The same is true when it comes to targets for reducing fuel poverty, particularly at a time when fuel prices are rising. As with child poverty, it is very difficult to believe that the Government’s fuel poverty targets can be met without specific measures to help disabled people and their families. What is to be done? We all know that, broadly speaking, the most effective measures to tackle poverty fall under two broad headings: on the one hand, labour market policies; and on the other hand, policies in relation to the tax and benefit system. I have
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always argued, as the Government have, that improving the opportunities to work is undeniably the best route out of poverty for those who are able to work. That is why full employment matters; that is why a national minimum wage matters; that is why the new deal for disabled people matters, and why Pathways to Work matters. All those initiatives are important. Undeniably, for those who can work, work is the best route out of poverty. Today, however, one in three of working age disabled adults and their families still live in poverty, because 50 per cent. of them are not in jobs and for those who are not in employment, the levels of social security benefits are simply too low.

There has been significant progress on the jobs front. Fifty per cent. of working-age disabled people are in work, which is 10 per cent. more disabled people in work than was the case 10 years ago. There is therefore no doubt that measures of the kind to which I have referred have helped to provide more employment opportunities for disabled people, but neither is there any no doubt that more effort in that area is absolutely necessary.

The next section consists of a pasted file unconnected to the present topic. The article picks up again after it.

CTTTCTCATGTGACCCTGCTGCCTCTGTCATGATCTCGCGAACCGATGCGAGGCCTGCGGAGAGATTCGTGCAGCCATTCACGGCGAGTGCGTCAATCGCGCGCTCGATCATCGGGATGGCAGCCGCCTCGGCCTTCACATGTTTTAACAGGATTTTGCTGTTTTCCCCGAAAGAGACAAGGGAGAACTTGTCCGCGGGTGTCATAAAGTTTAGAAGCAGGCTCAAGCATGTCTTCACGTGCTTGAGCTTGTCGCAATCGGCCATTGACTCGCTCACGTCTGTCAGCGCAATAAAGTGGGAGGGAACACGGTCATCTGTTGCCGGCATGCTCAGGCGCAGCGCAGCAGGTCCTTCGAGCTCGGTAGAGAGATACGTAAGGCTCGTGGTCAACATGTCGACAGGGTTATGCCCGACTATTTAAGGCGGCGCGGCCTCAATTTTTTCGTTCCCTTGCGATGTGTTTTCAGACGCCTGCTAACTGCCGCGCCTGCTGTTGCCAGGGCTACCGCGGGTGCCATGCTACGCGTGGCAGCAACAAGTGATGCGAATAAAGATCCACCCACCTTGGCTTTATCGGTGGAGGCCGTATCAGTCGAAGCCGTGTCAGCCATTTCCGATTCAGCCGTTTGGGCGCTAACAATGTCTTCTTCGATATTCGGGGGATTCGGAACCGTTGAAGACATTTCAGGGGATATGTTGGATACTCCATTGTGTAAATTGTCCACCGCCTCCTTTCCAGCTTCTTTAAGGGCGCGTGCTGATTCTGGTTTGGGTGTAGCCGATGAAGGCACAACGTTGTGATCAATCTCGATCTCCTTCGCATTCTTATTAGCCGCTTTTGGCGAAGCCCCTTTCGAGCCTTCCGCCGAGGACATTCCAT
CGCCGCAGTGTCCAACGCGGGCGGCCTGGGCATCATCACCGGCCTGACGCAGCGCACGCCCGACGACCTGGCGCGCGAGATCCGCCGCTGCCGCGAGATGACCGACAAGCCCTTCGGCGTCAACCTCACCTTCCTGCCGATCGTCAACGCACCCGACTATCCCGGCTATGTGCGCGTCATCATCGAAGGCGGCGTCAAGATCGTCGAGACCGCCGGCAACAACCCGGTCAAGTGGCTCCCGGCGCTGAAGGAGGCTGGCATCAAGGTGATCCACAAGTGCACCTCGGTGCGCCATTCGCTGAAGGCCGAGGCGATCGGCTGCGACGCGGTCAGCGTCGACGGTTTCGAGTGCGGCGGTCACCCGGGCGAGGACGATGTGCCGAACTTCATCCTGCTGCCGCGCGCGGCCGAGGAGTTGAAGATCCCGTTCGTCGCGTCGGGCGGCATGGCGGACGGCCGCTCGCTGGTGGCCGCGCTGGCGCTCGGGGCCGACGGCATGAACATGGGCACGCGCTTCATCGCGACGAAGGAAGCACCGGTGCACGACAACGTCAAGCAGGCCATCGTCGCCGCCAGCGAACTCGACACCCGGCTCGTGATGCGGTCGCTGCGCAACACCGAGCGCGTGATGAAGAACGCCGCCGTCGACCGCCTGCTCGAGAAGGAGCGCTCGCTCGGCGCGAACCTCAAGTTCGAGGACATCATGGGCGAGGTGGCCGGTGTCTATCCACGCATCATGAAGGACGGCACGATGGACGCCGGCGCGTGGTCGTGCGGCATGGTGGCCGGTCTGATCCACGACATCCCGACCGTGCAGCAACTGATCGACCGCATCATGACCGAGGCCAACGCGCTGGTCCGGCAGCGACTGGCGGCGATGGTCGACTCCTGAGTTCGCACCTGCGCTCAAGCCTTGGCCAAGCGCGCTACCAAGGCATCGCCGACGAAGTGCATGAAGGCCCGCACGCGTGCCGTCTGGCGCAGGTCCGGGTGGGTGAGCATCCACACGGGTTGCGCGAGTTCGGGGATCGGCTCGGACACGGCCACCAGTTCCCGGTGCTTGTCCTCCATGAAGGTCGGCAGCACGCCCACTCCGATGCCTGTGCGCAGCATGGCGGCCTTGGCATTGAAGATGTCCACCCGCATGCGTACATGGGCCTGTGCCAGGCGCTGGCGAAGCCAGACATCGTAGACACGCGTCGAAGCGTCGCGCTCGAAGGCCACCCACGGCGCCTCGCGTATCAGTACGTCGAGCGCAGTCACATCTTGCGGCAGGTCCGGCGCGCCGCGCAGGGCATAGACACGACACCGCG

It is difficult to know exactly why 10 per cent. more disabled people are in work now than, say, 10 years ago. Clearly, there are 2.7 million more jobs in the economy; there have also been special measures to support disabled people in getting into work. Legislation has been introduced to outlaw discrimination in the labour market, and I believe that employers’ attitudes are changing. It is difficult to identify which of those factors has been the most important. My guess is that the rapid growth in the number of jobs overall and the specific labour market policies that have been introduced to enhance opportunities for disabled people have probably had the most impact. Thankfully, it is not much debated any more that more needs to be done to improve employment opportunities for disabled people.

However, there are still enormous problems. For example, the percentage of people of working age with a mental health condition who are in work is not 50 per cent. but 20 per cent. Similarly, the percentage of people with learning difficulties who are in work is not 50 per cent. but 25 per cent. Again, employment for people in these groups has increased, but not hugely, and they are still way behind most citizens in terms of their employment prospects and opportunities. So I strongly support the measures that are being taken—measures that should be taken—to provide more specialist and individual support for people in these circumstances.